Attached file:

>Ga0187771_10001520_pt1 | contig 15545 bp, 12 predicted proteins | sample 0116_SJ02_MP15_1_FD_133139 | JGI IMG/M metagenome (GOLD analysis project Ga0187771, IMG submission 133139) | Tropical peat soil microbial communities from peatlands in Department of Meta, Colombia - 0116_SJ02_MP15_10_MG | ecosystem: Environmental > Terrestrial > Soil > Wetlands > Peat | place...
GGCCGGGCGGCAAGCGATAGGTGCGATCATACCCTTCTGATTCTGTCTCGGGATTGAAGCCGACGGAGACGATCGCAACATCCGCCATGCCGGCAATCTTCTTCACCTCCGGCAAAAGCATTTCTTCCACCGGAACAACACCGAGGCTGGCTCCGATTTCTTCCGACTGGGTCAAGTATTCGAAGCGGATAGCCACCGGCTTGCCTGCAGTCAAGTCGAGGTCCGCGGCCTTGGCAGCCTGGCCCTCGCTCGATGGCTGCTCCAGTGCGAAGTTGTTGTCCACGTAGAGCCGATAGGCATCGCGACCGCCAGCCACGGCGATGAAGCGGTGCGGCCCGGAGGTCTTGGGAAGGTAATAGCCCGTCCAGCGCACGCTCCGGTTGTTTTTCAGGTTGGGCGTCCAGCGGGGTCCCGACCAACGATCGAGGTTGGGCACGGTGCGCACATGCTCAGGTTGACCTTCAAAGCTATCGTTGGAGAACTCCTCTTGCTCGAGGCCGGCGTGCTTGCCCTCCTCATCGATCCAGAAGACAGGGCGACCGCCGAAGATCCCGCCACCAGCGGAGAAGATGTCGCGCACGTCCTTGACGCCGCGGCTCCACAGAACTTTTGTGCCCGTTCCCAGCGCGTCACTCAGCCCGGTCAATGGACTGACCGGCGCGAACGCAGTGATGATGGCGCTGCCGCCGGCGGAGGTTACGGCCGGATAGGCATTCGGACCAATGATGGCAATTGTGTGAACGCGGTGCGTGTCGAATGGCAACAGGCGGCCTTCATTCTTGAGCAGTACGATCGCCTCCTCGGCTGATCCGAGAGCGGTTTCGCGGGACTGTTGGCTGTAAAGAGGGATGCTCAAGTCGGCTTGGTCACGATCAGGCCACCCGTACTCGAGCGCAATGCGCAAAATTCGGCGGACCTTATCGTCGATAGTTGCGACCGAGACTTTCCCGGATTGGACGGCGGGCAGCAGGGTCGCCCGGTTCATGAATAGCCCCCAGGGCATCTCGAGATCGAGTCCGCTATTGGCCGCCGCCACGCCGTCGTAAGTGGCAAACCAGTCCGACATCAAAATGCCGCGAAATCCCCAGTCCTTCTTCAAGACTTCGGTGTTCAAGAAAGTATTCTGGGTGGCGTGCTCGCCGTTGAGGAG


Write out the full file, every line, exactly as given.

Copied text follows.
>Ga0187771_10001520_pt1 | contig 15545 bp, 12 predicted proteins | sample 0116_SJ02_MP15_1_FD_133139 | JGI IMG/M metagenome (GOLD analysis project Ga0187771, IMG submission 133139) | Tropical peat soil microbial communities from peatlands in Department of Meta, Colombia - 0116_SJ02_MP15_10_MG | ecosystem: Environmental > Terrestrial > Soil > Wetlands > Peat | place...
GGCCGGGCGGCAAGCGATAGGTGCGATCATACCCTTCTGATTCTGTCTCGGGATTGAAGCCGACGGAGACGATCGCAACATCCGCCATGCCGGCAATCTTCTTCACCTCCGGCAAAAGCATTTCTTCCACCGGAACAACACCGAGGCTGGCTCCGATTTCTTCCGACTGGGTCAAGTATTCGAAGCGGATAGCCACCGGCTTGCCTGCAGTCAAGTCGAGGTCCGCGGCCTTGGCAGCCTGGCCCTCGCTCGATGGCTGCTCCAGTGCGAAGTTGTTGTCCACGTAGAGCCGATAGGCATCGCGACCGCCAGCCACGGCGATGAAGCGGTGCGGCCCGGAGGTCTTGGGAAGGTAATAGCCCGTCCAGCGCACGCTCCGGTTGTTTTTCAGGTTGGGCGTCCAGCGGGGTCCCGACCAACGATCGAGGTTGGGCACGGTGCGCACATGCTCAGGTTGACCTTCAAAGCTATCGTTGGAGAACTCCTCTTGCTCGAGGCCGGCGTGCTTGCCCTCCTCATCGATCCAGAAGACAGGGCGACCGCCGAAGATCCCGCCACCAGCGGAGAAGATGTCGCGCACGTCCTTGACGCCGCGGCTCCACAGAACTTTTGTGCCCGTTCCCAGCGCGTCACTCAGCCCGGTCAATGGACTGACCGGCGCGAACGCAGTGATGATGGCGCTGCCGCCGGCGGAGGTTACGGCCGGATAGGCATTCGGACCAATGATGGCAATTGTGTGAACGCGGTGCGTGTCGAATGGCAACAGGCGGCCTTCATTCTTGAGCAGTACGATCGCCTCCTCGGCTGATCCGAGAGCGGTTTCGCGGGACTGTTGGCTGTAAAGAGGGATGCTCAAGTCGGCTTGGTCACGATCAGGCCACCCGTACTCGAGCGCAATGCGCAAAATTCGGCGGACCTTATCGTCGATAGTTGCGACCGAGACTTTCCCGGATTGGACGGCGGGCAGCAGGGTCGCCCGGTTCATGAATAGCCCCCAGGGCATCTCGAGATCGAGTCCGCTATTGGCCGCCGCCACGCCGTCGTAAGTGGCAAACCAGTCCGACATCAAAATGCCGCGAAATCCCCAGTCCTTCTTCAAGACTTCGGTGTTCAAGAAAGTATTCTGGGTGGCGTGCTCGCCGTTGAGGAG